Thu, 30 Nov 2000

Art with a message displayed in Yogyakarta

By Ahmad Solikhan

YOGYAKARTA (JP): To get their art exhibited for public viewing can sometimes be a daunting endeavor for young artists vying with one another for the limited available space.

While many exhibitions can be seen in the lobbies of large office buildings, some famous artists prefer to exhibit their works in galleries or even abroad, just for the sake of their prestige.

The Public Gallery of Comic Dispensary, locally called Galeri Publik Apotik Komik, has for the past three years made available public space on the outer gallery wall for works containing criticism for the period of one year.

This unique exhibition attracts those, young and old, who pass along Jl. Langenarjan Lor 2, some 2 km to the south of Yogyakarta Sultanate Palace.

In 1997, a mural comic painting exhibition titled Sakit Berlanjut (The Sickness Goes On) was held there. At that time, the painting on display depicted changes in the political situation, marked by the reform drive, the convening of the general session of the People's Consultative Assembly, the general election, the general election commission along with the difficult and twisted legal processes.

The mural comic exhibition this year explores humorist themes, full of criticism of present social and political situations.

A good example is the painting with the theme Labirin (Labyrinth) by Narpati Awangga. The graphic art student of the Indonesian Fine Arts School created a painting highlighted in bright colors. The 30-square-meter wall is filled with comics in acrylic-oils especially attractive to children. This fair-haired artist intentionally expressed his ideas in a way that would make it suitable for children.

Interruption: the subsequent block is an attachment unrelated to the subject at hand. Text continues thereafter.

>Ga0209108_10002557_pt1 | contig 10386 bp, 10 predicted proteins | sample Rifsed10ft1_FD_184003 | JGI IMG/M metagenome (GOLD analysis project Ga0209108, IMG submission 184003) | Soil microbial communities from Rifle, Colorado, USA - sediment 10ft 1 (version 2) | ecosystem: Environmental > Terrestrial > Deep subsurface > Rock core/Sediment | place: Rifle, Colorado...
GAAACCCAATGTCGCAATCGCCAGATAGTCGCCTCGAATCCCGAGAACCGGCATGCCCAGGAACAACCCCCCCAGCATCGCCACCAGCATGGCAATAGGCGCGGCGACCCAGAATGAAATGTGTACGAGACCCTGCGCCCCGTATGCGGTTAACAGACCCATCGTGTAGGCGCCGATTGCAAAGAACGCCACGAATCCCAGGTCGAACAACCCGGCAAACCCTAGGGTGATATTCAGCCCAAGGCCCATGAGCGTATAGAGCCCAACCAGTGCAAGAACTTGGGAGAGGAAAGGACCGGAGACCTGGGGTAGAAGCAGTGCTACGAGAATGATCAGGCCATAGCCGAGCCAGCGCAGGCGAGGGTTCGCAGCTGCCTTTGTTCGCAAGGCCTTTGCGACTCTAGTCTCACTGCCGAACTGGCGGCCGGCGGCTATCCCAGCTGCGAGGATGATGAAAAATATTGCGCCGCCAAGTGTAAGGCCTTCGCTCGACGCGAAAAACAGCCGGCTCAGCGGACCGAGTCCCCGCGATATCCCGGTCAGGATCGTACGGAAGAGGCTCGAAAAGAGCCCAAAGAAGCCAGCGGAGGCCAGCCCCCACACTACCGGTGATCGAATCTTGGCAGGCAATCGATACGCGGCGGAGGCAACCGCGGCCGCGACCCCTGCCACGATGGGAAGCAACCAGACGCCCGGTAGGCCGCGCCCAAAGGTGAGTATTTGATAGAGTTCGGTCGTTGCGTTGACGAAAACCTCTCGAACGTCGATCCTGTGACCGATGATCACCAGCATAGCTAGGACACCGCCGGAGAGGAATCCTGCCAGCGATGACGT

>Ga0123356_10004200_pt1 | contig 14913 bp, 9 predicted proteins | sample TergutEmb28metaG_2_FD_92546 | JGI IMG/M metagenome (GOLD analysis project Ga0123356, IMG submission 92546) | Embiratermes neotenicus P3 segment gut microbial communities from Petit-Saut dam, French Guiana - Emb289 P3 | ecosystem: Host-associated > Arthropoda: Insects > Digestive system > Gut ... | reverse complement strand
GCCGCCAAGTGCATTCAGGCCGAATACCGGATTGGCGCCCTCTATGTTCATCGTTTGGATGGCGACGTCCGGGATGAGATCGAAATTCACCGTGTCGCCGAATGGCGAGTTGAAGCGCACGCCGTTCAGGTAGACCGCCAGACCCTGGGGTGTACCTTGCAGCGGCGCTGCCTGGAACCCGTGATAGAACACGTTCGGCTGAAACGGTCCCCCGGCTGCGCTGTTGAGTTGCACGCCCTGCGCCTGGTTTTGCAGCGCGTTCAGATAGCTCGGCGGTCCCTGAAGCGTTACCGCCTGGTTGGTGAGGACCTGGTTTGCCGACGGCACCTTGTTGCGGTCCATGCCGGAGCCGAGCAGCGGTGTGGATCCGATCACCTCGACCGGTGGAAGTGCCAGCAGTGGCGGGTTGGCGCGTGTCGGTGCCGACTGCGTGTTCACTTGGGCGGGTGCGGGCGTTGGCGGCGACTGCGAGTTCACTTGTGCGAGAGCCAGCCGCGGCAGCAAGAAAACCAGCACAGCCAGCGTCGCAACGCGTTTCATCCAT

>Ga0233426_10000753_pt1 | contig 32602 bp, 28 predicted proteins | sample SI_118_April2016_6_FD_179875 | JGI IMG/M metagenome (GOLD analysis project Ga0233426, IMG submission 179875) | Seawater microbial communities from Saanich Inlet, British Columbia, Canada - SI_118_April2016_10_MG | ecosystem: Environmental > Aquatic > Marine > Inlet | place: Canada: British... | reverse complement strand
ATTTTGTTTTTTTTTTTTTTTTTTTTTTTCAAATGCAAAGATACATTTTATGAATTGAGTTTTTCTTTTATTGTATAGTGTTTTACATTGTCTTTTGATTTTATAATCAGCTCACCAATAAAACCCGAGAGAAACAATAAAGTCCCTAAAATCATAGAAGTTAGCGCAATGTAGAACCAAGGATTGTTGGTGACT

Another painting, titled lifeinwhat, features vertical and horizontal lines forming a winding road in black and white. At the four corners of the painting, one can see the incumbent president and the three former presidents: Soeharwarhol (Soeharto) at the top right-hand corner, Guswarhol (Gus Dur), at the top left-hand corner, Habibwarhol (Habibie) in the lower right-hand corner and Soekarwarhol (Sukarno) in the lower right- hand corner.

In the middle of the lifeinwhat painting, there is a box leading towards power, which is surrounded by the devil's boxes. The only one failing to enter the box to power and consistently entering into the devil box was Soeharwarhol.

"This painting has nothing to do with politics, it's just a coincident that I placed the four presidents there," explained Awangga, the artist.

The four presidents, he said, were not free from criticism. The addition of the word "warhol" after the presidents' names is simply a reminder of the famous Andy Warhol, a legendary pop artist from New York in the 1960s to 1980s.

"There are many children playing through my works and they keep asking, 'why does Soeharwarhol always go into the devil box while others do not?', or 'is Soeharwarhol so ugly he has never been able to get into the power box?'" Awangga quoted the children.


Established in 1997 by Samuel Indratma, "Popok" Triwahyudi, Bambang "Toko" Witjaksono and Ari Dyanto, the comic gallery wants to do more. For instance, Indratma wants mural comics not only on the gallery's wall but everywhere.

"I've never felt satisfied with what has been done so far. I don't want anybody to say that GPAK (the comic gallery) has successfully reached its target," he said modestly.

Their main constraint is not money but mostly the fact that the artworks displayed on the gallery's wall are works of concerned artists.

"To display paintings, the artists do not need a large space in the middle of the city but rather how to make use of the existing public spaces without disturbing other people. The location must be right," Indratma said.